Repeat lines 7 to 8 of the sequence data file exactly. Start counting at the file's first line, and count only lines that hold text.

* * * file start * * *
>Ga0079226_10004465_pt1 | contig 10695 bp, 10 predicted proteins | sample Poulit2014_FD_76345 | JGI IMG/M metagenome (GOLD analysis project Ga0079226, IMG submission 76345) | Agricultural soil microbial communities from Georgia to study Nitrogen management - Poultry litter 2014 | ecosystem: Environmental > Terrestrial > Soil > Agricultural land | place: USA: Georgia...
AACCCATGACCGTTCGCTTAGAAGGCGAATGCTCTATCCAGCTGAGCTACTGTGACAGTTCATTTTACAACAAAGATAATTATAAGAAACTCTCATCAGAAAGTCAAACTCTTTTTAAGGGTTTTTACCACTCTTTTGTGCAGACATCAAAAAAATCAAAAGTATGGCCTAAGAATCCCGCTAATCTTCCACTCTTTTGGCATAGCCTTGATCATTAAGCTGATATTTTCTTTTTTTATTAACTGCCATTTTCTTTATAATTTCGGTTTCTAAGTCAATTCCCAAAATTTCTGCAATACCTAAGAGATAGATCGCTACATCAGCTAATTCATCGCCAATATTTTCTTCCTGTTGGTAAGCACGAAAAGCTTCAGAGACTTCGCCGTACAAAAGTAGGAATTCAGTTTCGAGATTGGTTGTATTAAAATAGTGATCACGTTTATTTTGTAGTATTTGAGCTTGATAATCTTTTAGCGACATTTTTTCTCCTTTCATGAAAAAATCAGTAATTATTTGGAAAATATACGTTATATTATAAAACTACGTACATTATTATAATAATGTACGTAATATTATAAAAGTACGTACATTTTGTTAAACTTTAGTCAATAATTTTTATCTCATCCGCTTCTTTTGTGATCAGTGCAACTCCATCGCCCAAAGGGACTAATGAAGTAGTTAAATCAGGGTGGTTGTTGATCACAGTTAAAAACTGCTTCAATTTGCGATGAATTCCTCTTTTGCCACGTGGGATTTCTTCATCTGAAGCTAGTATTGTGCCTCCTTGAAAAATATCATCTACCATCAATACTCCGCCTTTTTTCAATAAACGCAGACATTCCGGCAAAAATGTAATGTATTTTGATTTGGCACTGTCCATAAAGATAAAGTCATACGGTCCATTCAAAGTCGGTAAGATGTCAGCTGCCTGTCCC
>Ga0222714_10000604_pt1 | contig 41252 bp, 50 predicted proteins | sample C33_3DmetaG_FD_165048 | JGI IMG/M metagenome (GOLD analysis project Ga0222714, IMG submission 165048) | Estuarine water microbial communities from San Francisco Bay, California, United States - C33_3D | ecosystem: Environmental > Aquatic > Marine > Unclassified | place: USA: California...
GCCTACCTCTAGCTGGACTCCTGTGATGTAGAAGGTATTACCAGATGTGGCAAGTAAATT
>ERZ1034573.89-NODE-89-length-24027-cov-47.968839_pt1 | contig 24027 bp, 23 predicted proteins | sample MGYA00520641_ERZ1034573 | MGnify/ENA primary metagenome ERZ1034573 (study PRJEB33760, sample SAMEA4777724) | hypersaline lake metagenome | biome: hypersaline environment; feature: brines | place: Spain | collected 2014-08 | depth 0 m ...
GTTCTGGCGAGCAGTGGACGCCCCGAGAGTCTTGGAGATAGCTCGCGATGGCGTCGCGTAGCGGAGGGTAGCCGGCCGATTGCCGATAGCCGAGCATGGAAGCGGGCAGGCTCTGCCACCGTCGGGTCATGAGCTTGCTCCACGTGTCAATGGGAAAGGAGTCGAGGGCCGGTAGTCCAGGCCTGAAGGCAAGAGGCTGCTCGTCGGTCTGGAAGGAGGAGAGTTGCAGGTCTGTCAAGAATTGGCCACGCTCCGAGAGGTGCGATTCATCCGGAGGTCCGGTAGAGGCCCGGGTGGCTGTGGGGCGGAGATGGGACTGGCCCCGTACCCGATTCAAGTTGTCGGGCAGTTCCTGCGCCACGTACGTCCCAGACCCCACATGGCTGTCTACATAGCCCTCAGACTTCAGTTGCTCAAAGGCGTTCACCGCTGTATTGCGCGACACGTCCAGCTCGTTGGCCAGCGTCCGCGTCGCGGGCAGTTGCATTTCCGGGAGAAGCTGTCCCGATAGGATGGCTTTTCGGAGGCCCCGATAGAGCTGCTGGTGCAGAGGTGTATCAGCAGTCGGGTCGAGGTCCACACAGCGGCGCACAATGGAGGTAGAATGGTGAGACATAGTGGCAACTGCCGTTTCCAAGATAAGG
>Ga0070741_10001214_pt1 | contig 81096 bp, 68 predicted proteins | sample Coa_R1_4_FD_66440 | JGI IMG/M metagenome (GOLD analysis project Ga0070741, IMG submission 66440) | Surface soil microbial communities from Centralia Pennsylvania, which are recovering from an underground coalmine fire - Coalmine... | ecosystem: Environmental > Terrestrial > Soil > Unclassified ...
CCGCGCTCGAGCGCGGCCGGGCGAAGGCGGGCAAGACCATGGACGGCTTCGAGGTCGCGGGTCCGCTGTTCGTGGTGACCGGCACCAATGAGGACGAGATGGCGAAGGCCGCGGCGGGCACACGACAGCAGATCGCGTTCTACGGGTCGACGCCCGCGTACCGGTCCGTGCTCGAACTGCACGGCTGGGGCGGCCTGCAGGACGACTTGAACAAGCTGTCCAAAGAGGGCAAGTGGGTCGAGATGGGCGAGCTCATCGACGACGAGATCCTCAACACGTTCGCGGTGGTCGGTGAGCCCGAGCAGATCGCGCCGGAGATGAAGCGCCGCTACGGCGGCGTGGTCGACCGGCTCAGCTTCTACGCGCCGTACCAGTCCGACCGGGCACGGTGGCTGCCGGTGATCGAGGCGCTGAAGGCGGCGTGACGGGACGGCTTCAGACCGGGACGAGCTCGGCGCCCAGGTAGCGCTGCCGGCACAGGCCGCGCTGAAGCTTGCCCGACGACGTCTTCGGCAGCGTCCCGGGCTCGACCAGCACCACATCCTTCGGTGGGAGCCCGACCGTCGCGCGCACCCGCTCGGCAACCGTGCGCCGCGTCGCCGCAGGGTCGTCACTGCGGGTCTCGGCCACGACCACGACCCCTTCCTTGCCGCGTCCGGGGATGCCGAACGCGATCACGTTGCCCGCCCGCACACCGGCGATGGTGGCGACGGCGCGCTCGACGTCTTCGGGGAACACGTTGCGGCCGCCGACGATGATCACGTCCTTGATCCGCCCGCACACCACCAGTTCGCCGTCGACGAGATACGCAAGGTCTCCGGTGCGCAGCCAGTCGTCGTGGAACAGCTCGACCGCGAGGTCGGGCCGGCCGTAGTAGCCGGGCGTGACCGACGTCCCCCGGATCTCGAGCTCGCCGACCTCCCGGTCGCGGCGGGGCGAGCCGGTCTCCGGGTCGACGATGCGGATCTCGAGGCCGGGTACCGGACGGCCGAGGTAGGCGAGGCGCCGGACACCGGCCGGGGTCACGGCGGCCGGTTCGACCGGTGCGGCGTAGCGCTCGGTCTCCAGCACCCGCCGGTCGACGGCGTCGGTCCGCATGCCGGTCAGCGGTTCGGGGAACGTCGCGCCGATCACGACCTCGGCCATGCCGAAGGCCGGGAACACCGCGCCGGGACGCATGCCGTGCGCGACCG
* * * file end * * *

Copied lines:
>Ga0070741_10001214_pt1 | contig 81096 bp, 68 predicted proteins | sample Coa_R1_4_FD_66440 | JGI IMG/M metagenome (GOLD analysis project Ga0070741, IMG submission 66440) | Surface soil microbial communities from Centralia Pennsylvania, which are recovering from an underground coalmine fire - Coalmine... | ecosystem: Environmental > Terrestrial > Soil > Unclassified ...
CCGCGCTCGAGCGCGGCCGGGCGAAGGCGGGCAAGACCATGGACGGCTTCGAGGTCGCGGGTCCGCTGTTCGTGGTGACCGGCACCAATGAGGACGAGATGGCGAAGGCCGCGGCGGGCACACGACAGCAGATCGCGTTCTACGGGTCGACGCCCGCGTACCGGTCCGTGCTCGAACTGCACGGCTGGGGCGGCCTGCAGGACGACTTGAACAAGCTGTCCAAAGAGGGCAAGTGGGTCGAGATGGGCGAGCTCATCGACGACGAGATCCTCAACACGTTCGCGGTGGTCGGTGAGCCCGAGCAGATCGCGCCGGAGATGAAGCGCCGCTACGGCGGCGTGGTCGACCGGCTCAGCTTCTACGCGCCGTACCAGTCCGACCGGGCACGGTGGCTGCCGGTGATCGAGGCGCTGAAGGCGGCGTGACGGGACGGCTTCAGACCGGGACGAGCTCGGCGCCCAGGTAGCGCTGCCGGCACAGGCCGCGCTGAAGCTTGCCCGACGACGTCTTCGGCAGCGTCCCGGGCTCGACCAGCACCACATCCTTCGGTGGGAGCCCGACCGTCGCGCGCACCCGCTCGGCAACCGTGCGCCGCGTCGCCGCAGGGTCGTCACTGCGGGTCTCGGCCACGACCACGACCCCTTCCTTGCCGCGTCCGGGGATGCCGAACGCGATCACGTTGCCCGCCCGCACACCGGCGATGGTGGCGACGGCGCGCTCGACGTCTTCGGGGAACACGTTGCGGCCGCCGACGATGATCACGTCCTTGATCCGCCCGCACACCACCAGTTCGCCGTCGACGAGATACGCAAGGTCTCCGGTGCGCAGCCAGTCGTCGTGGAACAGCTCGACCGCGAGGTCGGGCCGGCCGTAGTAGCCGGGCGTGACCGACGTCCCCCGGATCTCGAGCTCGCCGACCTCCCGGTCGCGGCGGGGCGAGCCGGTCTCCGGGTCGACGATGCGGATCTCGAGGCCGGGTACCGGACGGCCGAGGTAGGCGAGGCGCCGGACACCGGCCGGGGTCACGGCGGCCGGTTCGACCGGTGCGGCGTAGCGCTCGGTCTCCAGCACCCGCCGGTCGACGGCGTCGGTCCGCATGCCGGTCAGCGGTTCGGGGAACGTCGCGCCGATCACGACCTCGGCCATGCCGAAGGCCGGGAACACCGCGCCGGGACGCATGCCGTGCGCGACCG